by Sam Weyer
“Love suffers long and is kind; love does not envy; love does not parade itself, is not puffed up; does not behave rudely, does not seek its own, is not provoked, thinks no evil; does not rejoice in iniquity, but rejoices in the truth; bears all things, believes all things, hopes all things, endures all things. Love never fails” (I Corinthians 13:4–8, NKJV).
Paul wrote, “Though I speak with the tongues of men and of angels, but have not love, I have become sounding brass or a clanging cymbal. And though I have the gift of prophecy, and understand all mysteries and all knowledge, and though I have all faith, so that I could remove mountains, but have not love, I am nothing” (I Corinthians 13:1–2, NKJV).
Paul’s words echo through oblivion and reach our world today. His message of this perfect love was for the church in Corinth, and it is for the church of today. For if we as Hyphens lead CMIs but have not love, we are nothing. If we as Hyphens attend AYC trips but show no love to our homosexual classmate, we have nothing. If we as Hyphens profess to be believers in the faith and use our talents for God and speak in tongues and promote the gospel but have not love inside of our hearts for those who are different from us, then we may as well count it all as loss, for we have nothing.
This love that Paul spoke about is the love we are to show to everyone. This agape love is a love that belong to everyone—to every color, every religion, every ethnicity. This love is for the poor and the rich, the gay and the straight, the Muslim and the atheist, the broken and the hopeful.
We see this love in Jesus’ ministry. In Matthew 22, the Pharisees sought to test Him by asking Him to identify the greatest commandment in the law. Jesus responded by saying, “‘You shall love the Lord your God with all your heart, with all your soul, and with all your mind.’ This is the first and great commandment. And the second is like it: ‘You shall love your neighbor as yourself.’ On these two commandments hang all the Law and the Prophets’” (Matthew 22:37–40, NKJV).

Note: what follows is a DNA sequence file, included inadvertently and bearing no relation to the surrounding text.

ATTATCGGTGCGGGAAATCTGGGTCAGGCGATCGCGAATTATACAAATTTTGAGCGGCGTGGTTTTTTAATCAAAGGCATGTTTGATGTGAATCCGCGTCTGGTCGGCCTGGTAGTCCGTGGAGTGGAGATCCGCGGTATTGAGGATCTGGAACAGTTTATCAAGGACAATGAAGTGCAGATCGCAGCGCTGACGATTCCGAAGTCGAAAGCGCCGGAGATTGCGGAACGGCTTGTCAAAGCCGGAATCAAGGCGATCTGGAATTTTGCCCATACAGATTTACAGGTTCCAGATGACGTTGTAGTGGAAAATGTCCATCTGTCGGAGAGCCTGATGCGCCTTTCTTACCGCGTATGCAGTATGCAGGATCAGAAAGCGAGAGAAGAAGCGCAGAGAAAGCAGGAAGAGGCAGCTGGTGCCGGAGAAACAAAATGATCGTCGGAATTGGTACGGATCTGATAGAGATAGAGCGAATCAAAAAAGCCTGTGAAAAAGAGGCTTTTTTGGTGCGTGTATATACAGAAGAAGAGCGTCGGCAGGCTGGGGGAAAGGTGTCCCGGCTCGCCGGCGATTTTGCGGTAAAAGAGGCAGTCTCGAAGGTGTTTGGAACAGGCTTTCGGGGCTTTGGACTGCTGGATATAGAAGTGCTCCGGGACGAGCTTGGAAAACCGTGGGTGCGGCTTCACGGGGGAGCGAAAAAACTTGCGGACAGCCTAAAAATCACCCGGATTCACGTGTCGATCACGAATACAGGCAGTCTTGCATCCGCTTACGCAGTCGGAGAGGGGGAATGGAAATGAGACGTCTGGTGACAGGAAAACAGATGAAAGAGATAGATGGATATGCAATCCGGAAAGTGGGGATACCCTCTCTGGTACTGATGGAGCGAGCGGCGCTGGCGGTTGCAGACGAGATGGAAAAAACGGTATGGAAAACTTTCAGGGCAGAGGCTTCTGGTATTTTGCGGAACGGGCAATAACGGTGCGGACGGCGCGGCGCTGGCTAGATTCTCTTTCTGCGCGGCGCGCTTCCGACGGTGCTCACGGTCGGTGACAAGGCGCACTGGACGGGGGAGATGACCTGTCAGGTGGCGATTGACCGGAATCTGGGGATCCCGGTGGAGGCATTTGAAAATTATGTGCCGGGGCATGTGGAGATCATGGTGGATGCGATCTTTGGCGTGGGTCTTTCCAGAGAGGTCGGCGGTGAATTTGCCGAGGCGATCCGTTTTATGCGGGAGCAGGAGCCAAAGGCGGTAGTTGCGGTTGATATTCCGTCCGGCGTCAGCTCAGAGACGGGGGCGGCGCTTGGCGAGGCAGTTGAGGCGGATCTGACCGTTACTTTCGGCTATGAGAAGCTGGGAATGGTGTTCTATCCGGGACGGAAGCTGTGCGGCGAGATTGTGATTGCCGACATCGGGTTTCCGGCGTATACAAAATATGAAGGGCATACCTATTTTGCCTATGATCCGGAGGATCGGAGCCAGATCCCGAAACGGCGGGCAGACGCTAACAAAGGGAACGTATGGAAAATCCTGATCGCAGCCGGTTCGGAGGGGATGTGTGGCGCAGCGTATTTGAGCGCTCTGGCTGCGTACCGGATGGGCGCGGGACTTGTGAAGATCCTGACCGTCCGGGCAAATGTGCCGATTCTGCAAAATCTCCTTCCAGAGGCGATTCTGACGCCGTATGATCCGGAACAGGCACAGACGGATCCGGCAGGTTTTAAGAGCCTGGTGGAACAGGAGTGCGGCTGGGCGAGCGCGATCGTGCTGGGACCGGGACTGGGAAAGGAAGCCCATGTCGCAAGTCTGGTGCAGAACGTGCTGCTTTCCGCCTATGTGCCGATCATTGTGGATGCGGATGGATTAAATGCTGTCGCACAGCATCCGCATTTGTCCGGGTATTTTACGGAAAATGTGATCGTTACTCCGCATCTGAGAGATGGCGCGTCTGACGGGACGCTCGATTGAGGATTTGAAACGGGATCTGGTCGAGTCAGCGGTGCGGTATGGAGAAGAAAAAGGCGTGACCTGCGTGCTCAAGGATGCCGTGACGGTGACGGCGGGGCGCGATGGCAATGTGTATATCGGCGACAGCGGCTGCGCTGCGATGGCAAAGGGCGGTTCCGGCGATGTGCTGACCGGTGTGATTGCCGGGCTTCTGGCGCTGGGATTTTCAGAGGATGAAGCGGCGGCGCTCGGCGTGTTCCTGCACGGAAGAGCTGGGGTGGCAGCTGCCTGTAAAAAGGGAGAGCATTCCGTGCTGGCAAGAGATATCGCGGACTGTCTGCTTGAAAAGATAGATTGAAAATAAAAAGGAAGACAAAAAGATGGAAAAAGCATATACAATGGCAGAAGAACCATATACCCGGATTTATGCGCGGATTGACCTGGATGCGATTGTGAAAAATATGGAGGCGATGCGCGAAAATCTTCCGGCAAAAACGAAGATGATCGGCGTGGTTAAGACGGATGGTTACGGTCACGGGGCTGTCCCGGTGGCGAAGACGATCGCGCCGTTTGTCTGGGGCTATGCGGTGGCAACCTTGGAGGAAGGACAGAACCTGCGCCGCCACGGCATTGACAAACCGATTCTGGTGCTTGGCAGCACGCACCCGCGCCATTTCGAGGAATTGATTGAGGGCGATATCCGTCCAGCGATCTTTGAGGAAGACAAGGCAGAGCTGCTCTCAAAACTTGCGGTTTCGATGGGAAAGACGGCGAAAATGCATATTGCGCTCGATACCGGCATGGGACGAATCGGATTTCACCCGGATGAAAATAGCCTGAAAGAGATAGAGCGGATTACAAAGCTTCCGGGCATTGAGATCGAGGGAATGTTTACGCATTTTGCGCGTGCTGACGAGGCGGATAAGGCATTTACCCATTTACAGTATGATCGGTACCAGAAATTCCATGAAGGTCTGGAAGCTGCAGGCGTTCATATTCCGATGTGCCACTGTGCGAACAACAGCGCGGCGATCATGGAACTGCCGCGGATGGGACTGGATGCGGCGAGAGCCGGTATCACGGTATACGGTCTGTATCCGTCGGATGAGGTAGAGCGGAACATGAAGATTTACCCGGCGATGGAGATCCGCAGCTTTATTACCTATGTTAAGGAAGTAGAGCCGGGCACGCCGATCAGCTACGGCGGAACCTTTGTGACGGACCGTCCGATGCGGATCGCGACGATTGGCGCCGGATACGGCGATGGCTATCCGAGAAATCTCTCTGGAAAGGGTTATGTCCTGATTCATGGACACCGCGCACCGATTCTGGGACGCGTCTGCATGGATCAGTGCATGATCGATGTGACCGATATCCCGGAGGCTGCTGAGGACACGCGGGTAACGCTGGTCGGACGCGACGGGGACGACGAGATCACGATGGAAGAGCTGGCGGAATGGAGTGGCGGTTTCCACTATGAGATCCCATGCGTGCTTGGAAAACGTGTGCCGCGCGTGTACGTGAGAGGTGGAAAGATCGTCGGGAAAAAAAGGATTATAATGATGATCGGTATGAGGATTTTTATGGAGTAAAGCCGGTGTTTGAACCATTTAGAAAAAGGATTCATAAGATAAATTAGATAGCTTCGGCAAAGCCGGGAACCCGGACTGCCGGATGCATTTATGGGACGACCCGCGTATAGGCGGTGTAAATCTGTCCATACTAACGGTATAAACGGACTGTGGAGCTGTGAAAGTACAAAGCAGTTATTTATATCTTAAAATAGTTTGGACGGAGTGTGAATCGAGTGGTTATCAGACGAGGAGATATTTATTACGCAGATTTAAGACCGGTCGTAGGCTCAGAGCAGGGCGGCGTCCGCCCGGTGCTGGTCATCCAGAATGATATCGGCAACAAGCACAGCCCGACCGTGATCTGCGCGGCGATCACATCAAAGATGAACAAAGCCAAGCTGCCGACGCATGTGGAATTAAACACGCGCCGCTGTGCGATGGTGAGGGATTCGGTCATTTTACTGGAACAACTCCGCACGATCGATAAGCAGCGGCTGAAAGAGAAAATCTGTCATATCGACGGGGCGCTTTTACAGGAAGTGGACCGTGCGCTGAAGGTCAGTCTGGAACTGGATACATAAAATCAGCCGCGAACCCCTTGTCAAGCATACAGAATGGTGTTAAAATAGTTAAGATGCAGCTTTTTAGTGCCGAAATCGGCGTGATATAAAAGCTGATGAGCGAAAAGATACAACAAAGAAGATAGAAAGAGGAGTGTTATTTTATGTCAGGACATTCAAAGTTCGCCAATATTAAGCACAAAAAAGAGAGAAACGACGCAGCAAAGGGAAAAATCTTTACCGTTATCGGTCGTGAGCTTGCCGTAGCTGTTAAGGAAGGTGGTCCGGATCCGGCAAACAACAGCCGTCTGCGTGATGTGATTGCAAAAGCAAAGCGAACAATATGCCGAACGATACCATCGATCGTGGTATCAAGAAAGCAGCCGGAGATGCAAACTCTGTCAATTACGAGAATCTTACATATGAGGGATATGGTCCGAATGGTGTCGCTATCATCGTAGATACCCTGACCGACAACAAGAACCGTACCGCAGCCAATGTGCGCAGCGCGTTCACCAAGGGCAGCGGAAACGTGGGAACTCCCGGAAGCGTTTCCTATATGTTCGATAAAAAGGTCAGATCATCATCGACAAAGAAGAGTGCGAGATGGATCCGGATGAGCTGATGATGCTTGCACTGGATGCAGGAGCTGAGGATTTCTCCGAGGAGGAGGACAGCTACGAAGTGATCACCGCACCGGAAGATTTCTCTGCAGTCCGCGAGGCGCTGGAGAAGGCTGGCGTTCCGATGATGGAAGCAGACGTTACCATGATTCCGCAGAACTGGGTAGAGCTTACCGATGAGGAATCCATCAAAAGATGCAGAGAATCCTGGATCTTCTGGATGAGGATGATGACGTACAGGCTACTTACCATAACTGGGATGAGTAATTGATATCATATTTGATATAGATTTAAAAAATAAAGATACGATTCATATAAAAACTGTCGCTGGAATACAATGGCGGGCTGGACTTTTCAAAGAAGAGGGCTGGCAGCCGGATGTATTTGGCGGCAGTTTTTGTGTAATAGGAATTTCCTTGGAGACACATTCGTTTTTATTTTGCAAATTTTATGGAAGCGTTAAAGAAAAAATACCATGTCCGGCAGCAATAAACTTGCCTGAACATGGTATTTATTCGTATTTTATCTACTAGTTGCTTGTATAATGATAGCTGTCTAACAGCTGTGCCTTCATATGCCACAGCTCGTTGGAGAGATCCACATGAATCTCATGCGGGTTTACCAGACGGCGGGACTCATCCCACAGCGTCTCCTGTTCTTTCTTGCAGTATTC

This is how perfect love is to be achieved. See, it is hard to love everyone, especially those who hate you. But Jesus did not say there is an exception to loving your neighbor; He did not say you should love your neighbor only if they think like you or look like you. No, Jesus did not add conditions to this love; rather, He calls us to have an unconditional love for those around us.
This love is not easy, but that is why we are called to love the Lord our God before we are called to love our neighbor. You see, we cannot love those around us unconditionally if we do not love our God unconditionally. However, something changes within us when we truly appreciate and understand how our God loves us. We are all sinners, saved by grace. We all have fallen short of the glory of God, yet He loves us. With every sinful action we nailed Him to the cross, destined to die—yet He loves us. When we can finally see just how unconditional His love for us is, it is then that we can spread that love to others. Perfect love can come easy to those who have experienced it.
We must remove all bigotry and hatred toward people from our hearts if we are ever to reach this entire world. It is impossible to be a selective light to this world, shining for those with whom we agree and dimming our light for those with whom we disagree. Love and hatred cannot coexist, rather one drives out the other.
However, do not misunderstand me; I do not believe we should accept every lifestyle and every choice. Sin is still sin, and we all are experts at it. In this culture we must still take a stand for things that are biblical and true, but no one must be exempt from our love; for as Christ loved us, so we must love them. Therefore, follow His example and seek His face daily, for it is through your personal relationship with Jesus that you are able to love unconditionally.